Regularly downloading the latest trending apps on your smartphone may be the reason you often struggle with freeing up memory space on your phone. From addictive games and social media apps, to online shopping and photo editing apps, your downloads and growing interests can digitally clutter your phone in a short period of time.
If this sounds too familiar, then your next step is to look into the practice of regular digital decluttering.
A recent survey showed that just over half of smartphone users (55 per cent) regularly refresh and revise the contents of their device and delete unused documents and apps.
The survey, which was conducted across 17 countries around the world by cybersecurity firm Kaspersky Lab, showed that users typically install 12 Android apps every month but delete only 10, in effect adding two apps to their device on a monthly basis.
“Users are exposing devices and personal data to security threats by failing to undertake simple but essential care for their device that cleans and updates software and apps, adjusts settings and uninstalls apps that are no longer used,” said Andrei Mochola, head of Consumer Business at Kaspersky Lab.
Along with low memory space, an explosion in the usage of apps can leave your phone vulnerable to security threats.
The survey also showed that 28 per cent of users only update apps on their devices when they are forced to, and in 10 per cent of cases they try not to do it at all.
“Not known to many, apps can also operate without user permission,” added Mochola.
In the study, when a representative sample of 66 of the most popular Android apps was tested, 54 launched in the background without users touching them, consuming on average 22 MB traffic per day without any user interaction.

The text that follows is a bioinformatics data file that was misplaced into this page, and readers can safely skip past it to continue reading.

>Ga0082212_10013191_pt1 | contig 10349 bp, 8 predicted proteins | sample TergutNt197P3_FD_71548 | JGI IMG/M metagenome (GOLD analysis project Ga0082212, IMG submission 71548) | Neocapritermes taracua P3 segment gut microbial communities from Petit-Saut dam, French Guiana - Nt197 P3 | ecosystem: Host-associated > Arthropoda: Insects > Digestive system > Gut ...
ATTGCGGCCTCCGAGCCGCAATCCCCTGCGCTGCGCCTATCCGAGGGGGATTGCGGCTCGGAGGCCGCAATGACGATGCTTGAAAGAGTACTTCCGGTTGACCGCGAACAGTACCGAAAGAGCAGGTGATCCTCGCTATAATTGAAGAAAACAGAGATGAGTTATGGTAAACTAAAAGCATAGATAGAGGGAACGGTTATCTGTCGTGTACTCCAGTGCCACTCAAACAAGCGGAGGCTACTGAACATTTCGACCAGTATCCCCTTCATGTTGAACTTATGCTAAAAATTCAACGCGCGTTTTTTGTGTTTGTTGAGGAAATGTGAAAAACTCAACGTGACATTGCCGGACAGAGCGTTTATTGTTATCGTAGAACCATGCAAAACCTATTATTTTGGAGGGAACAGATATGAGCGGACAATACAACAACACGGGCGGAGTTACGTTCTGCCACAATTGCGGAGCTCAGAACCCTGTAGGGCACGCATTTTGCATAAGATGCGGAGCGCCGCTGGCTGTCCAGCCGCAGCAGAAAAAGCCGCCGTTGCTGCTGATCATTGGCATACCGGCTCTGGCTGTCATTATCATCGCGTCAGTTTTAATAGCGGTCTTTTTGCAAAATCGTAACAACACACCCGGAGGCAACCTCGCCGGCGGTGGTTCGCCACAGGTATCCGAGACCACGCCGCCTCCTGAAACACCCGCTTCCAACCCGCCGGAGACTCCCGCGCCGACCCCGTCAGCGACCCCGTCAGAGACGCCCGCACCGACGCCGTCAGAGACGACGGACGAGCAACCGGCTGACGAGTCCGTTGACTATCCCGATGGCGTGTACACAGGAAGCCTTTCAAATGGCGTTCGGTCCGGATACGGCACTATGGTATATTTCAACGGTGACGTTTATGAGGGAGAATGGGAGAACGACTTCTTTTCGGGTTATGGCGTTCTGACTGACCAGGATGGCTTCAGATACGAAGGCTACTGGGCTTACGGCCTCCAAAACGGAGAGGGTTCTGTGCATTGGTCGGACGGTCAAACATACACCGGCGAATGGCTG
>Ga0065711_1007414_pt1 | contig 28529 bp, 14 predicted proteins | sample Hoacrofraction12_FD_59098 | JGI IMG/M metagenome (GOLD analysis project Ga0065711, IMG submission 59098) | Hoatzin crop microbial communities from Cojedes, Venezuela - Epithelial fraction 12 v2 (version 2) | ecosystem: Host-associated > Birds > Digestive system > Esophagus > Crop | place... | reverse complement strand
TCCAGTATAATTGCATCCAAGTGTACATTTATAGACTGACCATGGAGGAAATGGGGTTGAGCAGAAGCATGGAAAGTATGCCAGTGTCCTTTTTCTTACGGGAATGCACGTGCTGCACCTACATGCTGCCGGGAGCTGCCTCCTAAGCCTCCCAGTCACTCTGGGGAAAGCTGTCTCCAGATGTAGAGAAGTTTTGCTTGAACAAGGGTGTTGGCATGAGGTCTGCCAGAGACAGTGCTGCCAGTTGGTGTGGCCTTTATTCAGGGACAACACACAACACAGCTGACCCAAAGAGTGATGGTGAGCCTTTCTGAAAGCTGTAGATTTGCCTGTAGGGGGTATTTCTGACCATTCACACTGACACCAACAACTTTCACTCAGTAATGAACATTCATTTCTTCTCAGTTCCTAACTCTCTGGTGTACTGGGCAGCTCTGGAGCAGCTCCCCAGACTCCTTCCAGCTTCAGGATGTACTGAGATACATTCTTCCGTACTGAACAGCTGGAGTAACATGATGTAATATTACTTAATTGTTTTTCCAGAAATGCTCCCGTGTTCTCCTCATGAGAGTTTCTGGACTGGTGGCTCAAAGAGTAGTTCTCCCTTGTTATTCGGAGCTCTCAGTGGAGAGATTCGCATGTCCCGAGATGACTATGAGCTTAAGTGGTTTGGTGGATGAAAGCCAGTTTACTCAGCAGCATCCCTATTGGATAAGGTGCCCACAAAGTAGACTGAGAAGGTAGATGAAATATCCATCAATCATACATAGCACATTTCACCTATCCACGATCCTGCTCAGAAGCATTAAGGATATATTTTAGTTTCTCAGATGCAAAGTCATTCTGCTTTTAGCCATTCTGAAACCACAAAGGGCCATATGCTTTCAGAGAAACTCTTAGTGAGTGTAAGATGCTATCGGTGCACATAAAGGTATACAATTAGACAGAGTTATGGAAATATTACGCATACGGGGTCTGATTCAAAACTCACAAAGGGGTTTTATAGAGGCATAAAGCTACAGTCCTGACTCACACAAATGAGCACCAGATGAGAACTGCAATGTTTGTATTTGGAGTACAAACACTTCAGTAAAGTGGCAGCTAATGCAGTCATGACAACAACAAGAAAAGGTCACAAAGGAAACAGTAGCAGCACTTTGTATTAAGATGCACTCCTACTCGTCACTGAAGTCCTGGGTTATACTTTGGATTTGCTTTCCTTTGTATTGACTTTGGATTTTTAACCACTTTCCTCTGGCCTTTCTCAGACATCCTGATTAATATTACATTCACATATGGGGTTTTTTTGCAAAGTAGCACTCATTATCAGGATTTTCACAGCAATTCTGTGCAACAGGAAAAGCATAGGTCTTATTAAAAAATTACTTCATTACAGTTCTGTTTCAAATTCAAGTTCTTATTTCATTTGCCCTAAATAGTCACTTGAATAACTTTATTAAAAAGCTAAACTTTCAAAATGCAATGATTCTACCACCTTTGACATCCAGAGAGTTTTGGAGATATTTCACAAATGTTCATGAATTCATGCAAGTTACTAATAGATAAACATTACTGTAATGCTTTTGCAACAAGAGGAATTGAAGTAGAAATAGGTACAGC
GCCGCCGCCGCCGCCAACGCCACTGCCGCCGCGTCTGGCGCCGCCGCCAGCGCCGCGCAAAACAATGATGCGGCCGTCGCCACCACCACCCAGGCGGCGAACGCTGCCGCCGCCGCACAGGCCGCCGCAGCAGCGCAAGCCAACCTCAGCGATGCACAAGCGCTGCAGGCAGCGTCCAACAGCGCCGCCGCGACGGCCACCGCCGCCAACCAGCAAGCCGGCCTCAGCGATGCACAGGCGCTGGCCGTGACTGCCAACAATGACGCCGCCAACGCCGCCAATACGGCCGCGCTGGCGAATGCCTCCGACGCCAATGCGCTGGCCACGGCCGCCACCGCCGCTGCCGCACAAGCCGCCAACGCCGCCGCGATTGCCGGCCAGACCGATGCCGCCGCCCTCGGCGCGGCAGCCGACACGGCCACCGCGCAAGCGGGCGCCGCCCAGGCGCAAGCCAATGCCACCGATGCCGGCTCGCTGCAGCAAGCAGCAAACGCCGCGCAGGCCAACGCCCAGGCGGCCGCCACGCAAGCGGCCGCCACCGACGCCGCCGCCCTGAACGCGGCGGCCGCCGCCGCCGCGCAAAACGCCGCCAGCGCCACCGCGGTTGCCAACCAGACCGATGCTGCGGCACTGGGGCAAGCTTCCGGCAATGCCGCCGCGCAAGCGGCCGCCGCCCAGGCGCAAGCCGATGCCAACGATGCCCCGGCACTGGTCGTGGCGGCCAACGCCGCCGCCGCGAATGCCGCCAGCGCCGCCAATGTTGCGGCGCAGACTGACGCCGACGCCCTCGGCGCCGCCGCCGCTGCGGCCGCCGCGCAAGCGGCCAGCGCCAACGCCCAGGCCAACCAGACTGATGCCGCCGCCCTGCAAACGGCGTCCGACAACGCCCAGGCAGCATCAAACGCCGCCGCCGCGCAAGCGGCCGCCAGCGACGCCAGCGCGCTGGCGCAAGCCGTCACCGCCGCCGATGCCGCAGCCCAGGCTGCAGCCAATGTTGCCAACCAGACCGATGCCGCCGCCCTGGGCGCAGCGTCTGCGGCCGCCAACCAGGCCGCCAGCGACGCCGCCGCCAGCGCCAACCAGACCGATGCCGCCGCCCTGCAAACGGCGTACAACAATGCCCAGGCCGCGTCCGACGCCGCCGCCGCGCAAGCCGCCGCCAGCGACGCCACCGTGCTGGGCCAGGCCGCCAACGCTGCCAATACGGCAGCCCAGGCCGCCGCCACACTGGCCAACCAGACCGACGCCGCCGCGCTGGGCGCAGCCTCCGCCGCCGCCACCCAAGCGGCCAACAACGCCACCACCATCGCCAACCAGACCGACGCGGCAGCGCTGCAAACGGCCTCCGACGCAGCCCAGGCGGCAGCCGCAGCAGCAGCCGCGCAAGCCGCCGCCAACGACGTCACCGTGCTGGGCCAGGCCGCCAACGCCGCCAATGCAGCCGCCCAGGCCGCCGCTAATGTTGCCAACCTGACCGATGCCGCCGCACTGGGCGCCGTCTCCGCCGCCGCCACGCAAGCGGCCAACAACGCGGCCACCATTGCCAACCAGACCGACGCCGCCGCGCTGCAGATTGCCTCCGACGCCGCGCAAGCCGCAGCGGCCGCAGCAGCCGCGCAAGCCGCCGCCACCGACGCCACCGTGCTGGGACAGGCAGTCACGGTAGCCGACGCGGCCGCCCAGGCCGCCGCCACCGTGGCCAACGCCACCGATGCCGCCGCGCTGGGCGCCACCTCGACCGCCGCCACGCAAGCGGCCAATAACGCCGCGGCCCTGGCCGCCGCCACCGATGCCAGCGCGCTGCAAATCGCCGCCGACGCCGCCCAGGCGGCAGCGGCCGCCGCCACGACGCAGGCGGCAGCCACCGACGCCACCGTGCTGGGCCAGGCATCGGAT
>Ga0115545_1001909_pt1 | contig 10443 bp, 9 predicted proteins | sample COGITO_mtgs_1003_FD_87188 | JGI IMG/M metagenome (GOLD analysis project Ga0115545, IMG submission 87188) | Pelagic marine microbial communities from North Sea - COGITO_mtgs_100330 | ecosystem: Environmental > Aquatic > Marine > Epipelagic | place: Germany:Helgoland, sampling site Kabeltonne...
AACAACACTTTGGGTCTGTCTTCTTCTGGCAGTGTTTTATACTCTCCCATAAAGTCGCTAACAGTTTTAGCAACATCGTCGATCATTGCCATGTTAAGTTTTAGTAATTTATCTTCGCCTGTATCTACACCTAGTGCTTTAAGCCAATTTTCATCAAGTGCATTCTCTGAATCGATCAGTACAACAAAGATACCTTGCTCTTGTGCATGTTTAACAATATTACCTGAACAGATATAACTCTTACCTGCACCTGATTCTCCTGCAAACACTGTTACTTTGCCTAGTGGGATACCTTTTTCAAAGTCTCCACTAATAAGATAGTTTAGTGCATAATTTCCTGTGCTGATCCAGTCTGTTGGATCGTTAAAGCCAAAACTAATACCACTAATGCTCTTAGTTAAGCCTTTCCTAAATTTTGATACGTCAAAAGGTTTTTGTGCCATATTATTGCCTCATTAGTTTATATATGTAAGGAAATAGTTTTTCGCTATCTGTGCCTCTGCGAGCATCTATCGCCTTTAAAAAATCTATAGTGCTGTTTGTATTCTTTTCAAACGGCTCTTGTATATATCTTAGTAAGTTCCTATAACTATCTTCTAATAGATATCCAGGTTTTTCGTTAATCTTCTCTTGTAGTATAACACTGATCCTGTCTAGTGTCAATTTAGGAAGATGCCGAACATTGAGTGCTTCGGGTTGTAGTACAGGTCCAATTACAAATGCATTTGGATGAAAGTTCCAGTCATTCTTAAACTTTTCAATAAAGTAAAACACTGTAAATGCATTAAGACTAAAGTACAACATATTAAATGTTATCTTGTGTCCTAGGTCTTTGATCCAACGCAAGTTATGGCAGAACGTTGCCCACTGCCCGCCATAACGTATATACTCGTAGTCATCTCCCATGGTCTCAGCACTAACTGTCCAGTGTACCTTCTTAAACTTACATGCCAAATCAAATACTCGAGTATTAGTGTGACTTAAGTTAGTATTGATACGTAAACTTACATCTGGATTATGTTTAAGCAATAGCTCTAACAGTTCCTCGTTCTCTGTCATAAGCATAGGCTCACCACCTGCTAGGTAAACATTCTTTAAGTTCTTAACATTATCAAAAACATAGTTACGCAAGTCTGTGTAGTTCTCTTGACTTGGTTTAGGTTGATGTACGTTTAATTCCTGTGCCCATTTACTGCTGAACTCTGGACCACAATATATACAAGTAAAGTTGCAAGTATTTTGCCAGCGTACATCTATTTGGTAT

Despite app settings giving users a degree of control over the information the app can access and interact with on a smartphone, only 40 per cent of people were found to intentionally adjust the setting on their device, showed the study.
“The build-up of digital clutter can also lead to a wide range of problems such as device glitches, battery life issues or malware infection,” said Mochola.
Just the same, Farrukh Naeem, tech blogger and social media strategist based in Abu Dhabi, told Gulf News that digital clutter on a smartphone could be avoided by carefully evaluating the “permissions an app asks for” and checking reviews and ratings before downloading it.
“Ask yourself if the level of access the app is asking for is related for it to work properly. It’s always a good idea to check default settings of an app and turn off all features you do not need or ones that drain your battery or storage — from default downloads to sending usage data to app developers,” said Naeem.
He pointed out that some apps are taking advantage of the fact that many people consider their phone to be a safe box, storing all types of sensitive information — from photos and videos to location, search history, and financial transactions.
“Most approved apps ask for your permission before they get access to your contacts, camera, photo gallery and microphone. When permission for access to a feature is given, that’s when it becomes vulnerable to misuse if the app developer is not reliable,” explained Naeem.
He referred to well-known antivirus brands that have also expanded through apps to ensure phone security and phone clean-up. “These apps can clean up phone junk, free up RAM and storage space and also have a virus scanning capability,” he added.
Box: Tips to declutter your phone
Check default settings of an app and turn off all features you do not need or ones that drain your battery or storage
Use free apps that offer one-click option to free up RAM space
Use the inbuilt storage and performance features of a smartphone or apps to clean up your smartphone
Store apps including photos and video on memory cards and turn off automatic downloads on apps to save the phone storage from getting filled up quickly
Use accredited anti-virus apps to keep your phone secure
Evaluate the permissions an app asks for and check reviews and ratings before downloading it
Avoid downloading untrusted third party apps that are not vetted by the official app stores